Is your iPhone dirty? Japan has a miniature zamboni robot that’ll clean...

Is your iPhone dirty? Japan has a miniature zamboni robot that’ll clean it!

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A zamboni for your iPad or iPhone!

In a recent survey, 88% of smartphone users responded that they are often bothered by finger prints and other marks on their screens. And since not everyone has a piece of microfiber readily on hand, this is clearly a first world problem that absolutely must be solved. And fittingly, we have an equally first world solution.

Use Automee-S, a tiny robotic cleaner that was just announced by TOMY Company, Ltd. Home cleaning robots like the Roomba are pretty popular in Japan. And TOMY applied the same concept to smartphones and tablets. In fact, it was way back in 1985 when they built their first cleaning robot named the SO-G (which means “cleaning” in Japanese) which uses brooms to clean.

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The company describes the Automee as an invention that combines practicality and playfulness. When you turn it on, it is propelled by three wheels on the bottom, and cleaning paper wipes off all fingerprints and oil on the screen. This toy is smart enough to detect the edge of whatever device it is cleaning and turns itself around to avoid from falling off. In this way, the Automee covers the entire surface, making sure everything is nice and clean. If you’d like to see it in action, there’s a video over on the company’s website.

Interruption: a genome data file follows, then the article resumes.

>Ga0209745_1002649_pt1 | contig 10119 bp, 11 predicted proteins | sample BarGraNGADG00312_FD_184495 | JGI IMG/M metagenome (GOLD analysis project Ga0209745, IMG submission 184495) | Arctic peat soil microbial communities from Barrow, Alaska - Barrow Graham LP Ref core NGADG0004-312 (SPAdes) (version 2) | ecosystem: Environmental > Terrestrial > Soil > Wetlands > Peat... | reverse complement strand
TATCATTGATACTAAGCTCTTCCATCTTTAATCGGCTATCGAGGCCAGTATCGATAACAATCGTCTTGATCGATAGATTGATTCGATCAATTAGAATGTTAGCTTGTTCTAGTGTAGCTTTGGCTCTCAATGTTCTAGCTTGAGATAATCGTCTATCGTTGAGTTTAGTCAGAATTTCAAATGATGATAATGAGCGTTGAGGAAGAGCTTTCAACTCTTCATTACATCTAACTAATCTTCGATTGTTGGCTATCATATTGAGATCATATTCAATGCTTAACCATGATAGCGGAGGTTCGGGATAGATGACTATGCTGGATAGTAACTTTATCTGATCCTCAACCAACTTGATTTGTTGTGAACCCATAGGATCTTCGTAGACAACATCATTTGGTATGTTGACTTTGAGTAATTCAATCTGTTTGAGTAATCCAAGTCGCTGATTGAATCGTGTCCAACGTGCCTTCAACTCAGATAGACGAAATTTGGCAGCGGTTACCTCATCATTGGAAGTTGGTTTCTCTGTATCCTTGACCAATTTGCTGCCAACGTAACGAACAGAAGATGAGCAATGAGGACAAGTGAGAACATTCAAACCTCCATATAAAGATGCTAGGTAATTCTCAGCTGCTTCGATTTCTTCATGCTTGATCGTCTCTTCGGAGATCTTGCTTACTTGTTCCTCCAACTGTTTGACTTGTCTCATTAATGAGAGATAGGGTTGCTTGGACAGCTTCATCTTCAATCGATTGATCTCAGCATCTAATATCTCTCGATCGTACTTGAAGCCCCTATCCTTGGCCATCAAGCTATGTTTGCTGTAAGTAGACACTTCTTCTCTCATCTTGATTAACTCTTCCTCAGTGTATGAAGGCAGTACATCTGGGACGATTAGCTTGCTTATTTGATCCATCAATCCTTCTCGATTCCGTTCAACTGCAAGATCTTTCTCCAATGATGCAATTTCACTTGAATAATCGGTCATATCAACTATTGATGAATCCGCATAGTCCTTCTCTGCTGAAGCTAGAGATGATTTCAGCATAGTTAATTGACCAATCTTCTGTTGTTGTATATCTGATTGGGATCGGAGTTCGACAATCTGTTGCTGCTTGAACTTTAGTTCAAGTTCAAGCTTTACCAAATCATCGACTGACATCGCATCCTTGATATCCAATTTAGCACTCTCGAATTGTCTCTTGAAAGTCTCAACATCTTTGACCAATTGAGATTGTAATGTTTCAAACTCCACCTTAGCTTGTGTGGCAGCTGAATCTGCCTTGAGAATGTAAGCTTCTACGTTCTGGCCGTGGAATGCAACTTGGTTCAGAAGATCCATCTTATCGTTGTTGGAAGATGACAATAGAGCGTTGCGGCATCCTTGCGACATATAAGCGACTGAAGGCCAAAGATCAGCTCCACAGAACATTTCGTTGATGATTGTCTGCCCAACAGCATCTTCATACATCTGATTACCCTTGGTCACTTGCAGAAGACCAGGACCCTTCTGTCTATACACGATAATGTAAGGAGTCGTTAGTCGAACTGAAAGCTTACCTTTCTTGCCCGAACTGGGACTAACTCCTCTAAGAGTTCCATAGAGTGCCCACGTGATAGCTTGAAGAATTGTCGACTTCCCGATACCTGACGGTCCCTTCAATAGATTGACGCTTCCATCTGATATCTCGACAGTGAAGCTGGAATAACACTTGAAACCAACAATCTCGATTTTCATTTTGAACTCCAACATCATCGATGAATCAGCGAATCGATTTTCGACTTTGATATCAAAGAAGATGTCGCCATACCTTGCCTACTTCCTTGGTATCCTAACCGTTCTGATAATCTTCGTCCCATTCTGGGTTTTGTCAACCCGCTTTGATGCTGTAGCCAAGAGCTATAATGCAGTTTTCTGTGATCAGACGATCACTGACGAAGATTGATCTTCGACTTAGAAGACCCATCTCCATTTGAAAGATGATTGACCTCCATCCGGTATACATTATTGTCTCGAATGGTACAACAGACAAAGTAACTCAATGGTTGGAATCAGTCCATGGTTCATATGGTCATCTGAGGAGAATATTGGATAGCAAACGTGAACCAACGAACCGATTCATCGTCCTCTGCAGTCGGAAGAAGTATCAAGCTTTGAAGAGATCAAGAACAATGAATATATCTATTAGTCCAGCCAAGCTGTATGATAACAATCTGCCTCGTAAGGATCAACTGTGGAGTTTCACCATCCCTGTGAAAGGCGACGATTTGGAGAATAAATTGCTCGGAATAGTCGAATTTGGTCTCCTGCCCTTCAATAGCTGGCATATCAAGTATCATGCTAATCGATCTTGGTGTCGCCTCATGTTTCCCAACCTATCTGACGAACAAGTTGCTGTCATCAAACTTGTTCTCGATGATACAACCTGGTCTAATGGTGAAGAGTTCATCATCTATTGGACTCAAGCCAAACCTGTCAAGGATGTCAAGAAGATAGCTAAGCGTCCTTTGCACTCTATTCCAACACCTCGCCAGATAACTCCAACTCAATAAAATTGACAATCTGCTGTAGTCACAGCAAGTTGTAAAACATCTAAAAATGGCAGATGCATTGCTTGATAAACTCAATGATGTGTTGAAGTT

The approximate cleaning time is four minutes for smartphones (12cm x 6cm) and eight minutes for tablets (24cm x 19cm). Automee itself is about 7 cm in width and weighs 82g. It comes in four color variations: orange, blue, pink, and white. The two circles in front of the robot intended to mimic eyes, giving it a pet-like feel. The company is even planning to release other kinds in the future such as trains, cars, and animals.

Automee-S will be sold in a range of retail stores all over Japan, as well as online. It costs 1,575 yen (or about $17) and goes on sale on March 28 [1].

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  1. For those who read the headline and wondered what a ‘zamboni’ is, here you go.  ↩